Brave New World

Goodness knows I really want to get back to work, back to collaborating with fellow artists, back to a sense where telling stories is still important and necessary. How do I navigate these uncharted waters?
"Brave New World" Goodness knows I really want to get back to work, back to collaborating with fellow artists, back to a sense where telling stories is still important and necessary. How do I navigate these uncharted waters?

This is a brave new world we’re living in.

It was pointed out to me the other day that this year’s award season is already in deep jeopardy. However, I can only assume the conversation had to do with the current Omicron variant and the upsurge in infections. What that means for productions currently filming or ones ready to go up, I know not. But, there has been a few signs that the film industry does not want to stop. Spider-Man: No Way Home is doing boffo business at the box office here and abroad. Auditions (EcoCast) and submissions are up.  Just last week I read for no less than three films that, presumedly, are shooting later this month and in February. I’m getting mixed messages here.

Another example would be the current project I am directing. My production team has us on schedule for principle photography to commence in March. In some ways I am so ready to move forward and get back to making some art, tell a story, stand behind a camera and capture some magic. On the other hand, I wonder where this recent variant will take us. I drive by long queues of cars waiting to get a drive through COVID-19 test. Some of my family members have tested positive and are in quarantine. I have tested about five times in the last couple of months, all negative thank goodness. So what does this all mean? I do not know.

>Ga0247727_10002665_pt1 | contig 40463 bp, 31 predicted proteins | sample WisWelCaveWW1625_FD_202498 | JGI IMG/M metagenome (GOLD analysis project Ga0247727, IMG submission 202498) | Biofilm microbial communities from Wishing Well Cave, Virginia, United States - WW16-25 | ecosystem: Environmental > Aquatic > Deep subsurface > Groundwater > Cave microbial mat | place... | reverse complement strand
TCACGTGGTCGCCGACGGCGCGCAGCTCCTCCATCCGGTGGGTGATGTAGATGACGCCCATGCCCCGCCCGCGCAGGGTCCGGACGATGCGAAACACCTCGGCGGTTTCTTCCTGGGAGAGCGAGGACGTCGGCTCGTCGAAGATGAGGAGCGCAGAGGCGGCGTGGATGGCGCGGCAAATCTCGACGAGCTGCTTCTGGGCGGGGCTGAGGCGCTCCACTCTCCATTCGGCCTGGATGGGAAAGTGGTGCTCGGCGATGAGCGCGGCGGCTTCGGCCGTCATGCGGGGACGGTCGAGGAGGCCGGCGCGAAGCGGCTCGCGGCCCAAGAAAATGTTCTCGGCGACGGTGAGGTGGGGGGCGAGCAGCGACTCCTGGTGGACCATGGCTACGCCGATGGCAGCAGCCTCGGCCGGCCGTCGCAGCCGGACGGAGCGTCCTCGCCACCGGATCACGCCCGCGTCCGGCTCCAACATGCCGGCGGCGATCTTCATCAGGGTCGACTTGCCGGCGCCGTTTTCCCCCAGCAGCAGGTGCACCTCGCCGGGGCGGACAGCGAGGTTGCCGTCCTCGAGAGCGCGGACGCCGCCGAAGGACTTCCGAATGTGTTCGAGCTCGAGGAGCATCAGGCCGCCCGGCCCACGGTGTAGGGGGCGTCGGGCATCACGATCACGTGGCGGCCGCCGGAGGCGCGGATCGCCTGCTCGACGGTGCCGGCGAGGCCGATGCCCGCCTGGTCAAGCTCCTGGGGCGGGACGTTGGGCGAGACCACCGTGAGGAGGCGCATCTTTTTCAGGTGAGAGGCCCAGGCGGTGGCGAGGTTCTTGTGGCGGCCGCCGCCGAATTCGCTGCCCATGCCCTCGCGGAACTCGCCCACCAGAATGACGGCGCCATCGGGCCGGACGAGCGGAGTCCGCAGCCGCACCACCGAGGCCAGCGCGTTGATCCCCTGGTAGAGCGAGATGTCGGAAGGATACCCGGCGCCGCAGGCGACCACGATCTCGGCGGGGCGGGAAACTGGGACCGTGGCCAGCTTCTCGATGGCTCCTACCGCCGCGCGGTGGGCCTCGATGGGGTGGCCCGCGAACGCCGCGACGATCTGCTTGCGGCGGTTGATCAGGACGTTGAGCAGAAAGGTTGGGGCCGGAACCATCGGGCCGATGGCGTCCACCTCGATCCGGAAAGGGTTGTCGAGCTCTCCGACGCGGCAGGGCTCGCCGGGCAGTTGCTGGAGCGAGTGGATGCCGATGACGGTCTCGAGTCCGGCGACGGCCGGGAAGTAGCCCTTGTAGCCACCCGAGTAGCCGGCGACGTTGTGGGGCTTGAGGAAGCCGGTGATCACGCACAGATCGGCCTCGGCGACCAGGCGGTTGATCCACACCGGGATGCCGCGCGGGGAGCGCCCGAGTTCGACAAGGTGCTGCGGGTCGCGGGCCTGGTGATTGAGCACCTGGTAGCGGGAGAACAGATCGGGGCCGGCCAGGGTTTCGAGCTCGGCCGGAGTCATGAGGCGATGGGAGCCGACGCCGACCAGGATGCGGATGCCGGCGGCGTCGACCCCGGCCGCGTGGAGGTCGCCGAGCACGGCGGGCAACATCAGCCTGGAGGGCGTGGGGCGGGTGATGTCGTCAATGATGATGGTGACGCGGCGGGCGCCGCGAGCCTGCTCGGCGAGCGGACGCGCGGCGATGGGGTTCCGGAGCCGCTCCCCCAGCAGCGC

Goodness knows I really want to get back to work, back to collaborating with fellow artists, back to a sense where telling stories is still important and necessary. How do I navigate these uncharted waters?
“Brave New World” Goodness knows I really want to get back to work, back to collaborating with fellow artists, back to a sense where telling stories is still important and necessary. How do I navigate these uncharted waters?

Goodness knows I really want to get back to work, back to collaborating with fellow artists, back to a sense where telling stories is still important and necessary. How do I navigate these uncharted waters?

I feel I have been a drift in a vast sea of fear, anger, and doubt. Most of the time I see faces without mouths, eyes that are as weary as mine, contactlessness and social distancing are now the norm. The question is, for how long. I feel stuck on pause, no matter how many meetings and plans to shoot again this year I may have. Then I remembered something very important. I have been here before.

Artists as a group have always had challenges that have felt, at occasions, as insurmountable. We don’t have money, we need day jobs, the competition is so great, if we could only get someone to see us, or if we just got this part, or if Steven Spielberg would just see my last YouTube video, then I can make my art. But, the truth is, we don’t need any one elses permission to create. The only permission we need is our own.

We don’t create because we can. We create because we must. Only we can stop or we can start.

In my case, I feel I have no choice but to continue and face these challenges head on. Once more unto the breach, dear friends, once more. So, join me my friends.

Work on that draft, edit that film, read for those parts, make art. More than ever before, the need for a good story, relatable characters, and happy endings, or sad, will always be welcomed and necessary.  Until the next time.

Javier Ronceros
Author: Javier Ronceros

Javier Ronceros has been a working actor since 1989 in New York and Los Angeles. In Film, Television, Web and Theatre.